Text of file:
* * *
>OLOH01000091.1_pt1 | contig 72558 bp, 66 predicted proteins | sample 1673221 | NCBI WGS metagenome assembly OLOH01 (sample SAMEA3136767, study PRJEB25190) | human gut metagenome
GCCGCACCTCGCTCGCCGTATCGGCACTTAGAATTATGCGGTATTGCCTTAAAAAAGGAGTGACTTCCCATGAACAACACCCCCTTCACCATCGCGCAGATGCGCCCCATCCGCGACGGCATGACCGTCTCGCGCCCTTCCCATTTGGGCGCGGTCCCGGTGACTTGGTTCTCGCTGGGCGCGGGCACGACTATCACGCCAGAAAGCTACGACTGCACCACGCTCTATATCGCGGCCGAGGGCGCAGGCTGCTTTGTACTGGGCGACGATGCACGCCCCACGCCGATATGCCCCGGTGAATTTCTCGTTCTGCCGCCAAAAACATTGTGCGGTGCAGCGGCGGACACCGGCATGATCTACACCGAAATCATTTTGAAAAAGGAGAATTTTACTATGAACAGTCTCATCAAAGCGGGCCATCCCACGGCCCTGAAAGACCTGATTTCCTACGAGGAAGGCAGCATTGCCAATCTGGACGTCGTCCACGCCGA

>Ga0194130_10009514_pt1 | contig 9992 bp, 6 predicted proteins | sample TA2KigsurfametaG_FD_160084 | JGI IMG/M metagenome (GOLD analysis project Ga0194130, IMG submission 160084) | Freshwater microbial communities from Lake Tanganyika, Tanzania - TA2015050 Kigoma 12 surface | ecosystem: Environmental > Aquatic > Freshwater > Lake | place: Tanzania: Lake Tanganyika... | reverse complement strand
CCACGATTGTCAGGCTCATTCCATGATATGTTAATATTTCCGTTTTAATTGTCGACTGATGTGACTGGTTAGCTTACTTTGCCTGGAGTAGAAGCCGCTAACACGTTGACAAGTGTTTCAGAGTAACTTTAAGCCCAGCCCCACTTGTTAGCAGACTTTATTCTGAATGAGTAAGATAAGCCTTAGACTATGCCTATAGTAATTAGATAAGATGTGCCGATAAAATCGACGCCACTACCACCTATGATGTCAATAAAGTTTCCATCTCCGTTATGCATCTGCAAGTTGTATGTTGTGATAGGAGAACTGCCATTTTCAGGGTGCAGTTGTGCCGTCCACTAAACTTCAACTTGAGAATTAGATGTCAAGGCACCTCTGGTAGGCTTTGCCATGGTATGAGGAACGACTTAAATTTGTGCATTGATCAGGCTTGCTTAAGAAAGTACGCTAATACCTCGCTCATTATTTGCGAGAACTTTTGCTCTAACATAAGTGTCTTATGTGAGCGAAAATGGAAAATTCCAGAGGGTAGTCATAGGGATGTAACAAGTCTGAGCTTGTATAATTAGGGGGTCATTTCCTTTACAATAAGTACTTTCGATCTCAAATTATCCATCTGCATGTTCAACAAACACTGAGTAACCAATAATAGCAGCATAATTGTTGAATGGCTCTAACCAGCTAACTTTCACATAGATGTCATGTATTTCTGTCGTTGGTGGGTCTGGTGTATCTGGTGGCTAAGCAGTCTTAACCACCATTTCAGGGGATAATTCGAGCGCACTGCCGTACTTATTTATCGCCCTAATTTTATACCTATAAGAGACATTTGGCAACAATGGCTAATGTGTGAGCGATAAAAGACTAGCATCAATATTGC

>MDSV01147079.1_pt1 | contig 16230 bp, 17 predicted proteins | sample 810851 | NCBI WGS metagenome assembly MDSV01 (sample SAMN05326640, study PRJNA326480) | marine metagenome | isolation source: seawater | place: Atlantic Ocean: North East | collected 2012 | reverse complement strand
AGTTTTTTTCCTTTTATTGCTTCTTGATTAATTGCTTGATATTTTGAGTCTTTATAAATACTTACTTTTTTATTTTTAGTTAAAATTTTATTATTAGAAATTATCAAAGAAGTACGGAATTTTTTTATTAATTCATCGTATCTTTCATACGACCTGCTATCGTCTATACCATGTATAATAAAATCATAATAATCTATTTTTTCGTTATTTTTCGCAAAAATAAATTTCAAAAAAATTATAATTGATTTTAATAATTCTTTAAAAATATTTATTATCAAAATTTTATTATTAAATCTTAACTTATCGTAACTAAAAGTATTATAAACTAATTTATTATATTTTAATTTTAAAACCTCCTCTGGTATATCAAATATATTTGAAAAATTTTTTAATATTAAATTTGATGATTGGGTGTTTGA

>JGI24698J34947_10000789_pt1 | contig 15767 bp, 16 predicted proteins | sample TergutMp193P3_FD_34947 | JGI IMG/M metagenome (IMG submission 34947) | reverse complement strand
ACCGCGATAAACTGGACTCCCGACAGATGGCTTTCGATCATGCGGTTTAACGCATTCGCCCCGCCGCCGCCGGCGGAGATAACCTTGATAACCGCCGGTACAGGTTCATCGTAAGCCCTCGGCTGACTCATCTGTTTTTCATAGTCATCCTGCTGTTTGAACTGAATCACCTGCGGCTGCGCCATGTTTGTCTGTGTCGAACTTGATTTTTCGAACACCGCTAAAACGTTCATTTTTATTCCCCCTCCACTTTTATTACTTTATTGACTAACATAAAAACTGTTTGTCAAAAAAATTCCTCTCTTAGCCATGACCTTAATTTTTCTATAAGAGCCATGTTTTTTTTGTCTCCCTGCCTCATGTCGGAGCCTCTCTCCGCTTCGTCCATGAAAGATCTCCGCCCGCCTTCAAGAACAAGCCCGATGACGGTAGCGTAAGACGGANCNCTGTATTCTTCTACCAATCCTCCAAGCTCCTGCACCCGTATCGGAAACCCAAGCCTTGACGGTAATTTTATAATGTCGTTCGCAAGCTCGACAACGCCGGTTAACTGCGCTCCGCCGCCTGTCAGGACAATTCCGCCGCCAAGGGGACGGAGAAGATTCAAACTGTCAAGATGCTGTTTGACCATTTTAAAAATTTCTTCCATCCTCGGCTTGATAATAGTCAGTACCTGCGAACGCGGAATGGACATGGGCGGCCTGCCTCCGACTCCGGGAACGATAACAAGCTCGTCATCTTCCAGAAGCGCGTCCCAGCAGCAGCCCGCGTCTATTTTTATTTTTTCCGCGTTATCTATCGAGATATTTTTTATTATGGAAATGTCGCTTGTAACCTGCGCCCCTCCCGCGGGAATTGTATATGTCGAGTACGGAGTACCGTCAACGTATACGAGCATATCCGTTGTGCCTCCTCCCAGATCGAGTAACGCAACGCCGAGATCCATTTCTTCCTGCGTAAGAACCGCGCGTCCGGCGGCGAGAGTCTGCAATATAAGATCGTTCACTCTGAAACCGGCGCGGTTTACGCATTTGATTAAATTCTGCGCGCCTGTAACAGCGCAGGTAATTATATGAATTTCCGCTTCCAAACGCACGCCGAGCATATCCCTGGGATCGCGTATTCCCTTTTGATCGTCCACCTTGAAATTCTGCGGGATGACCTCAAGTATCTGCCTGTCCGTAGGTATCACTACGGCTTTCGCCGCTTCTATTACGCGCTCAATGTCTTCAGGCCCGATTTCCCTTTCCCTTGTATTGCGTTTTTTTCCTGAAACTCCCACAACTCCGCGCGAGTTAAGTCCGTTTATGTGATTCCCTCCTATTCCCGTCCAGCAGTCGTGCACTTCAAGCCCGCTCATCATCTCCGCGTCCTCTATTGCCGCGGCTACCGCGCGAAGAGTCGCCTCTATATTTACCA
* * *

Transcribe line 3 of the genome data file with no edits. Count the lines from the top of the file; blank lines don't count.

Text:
>Ga0194130_10009514_pt1 | contig 9992 bp, 6 predicted proteins | sample TA2KigsurfametaG_FD_160084 | JGI IMG/M metagenome (GOLD analysis project Ga0194130, IMG submission 160084) | Freshwater microbial communities from Lake Tanganyika, Tanzania - TA2015050 Kigoma 12 surface | ecosystem: Environmental > Aquatic > Freshwater > Lake | place: Tanzania: Lake Tanganyika... | reverse complement strand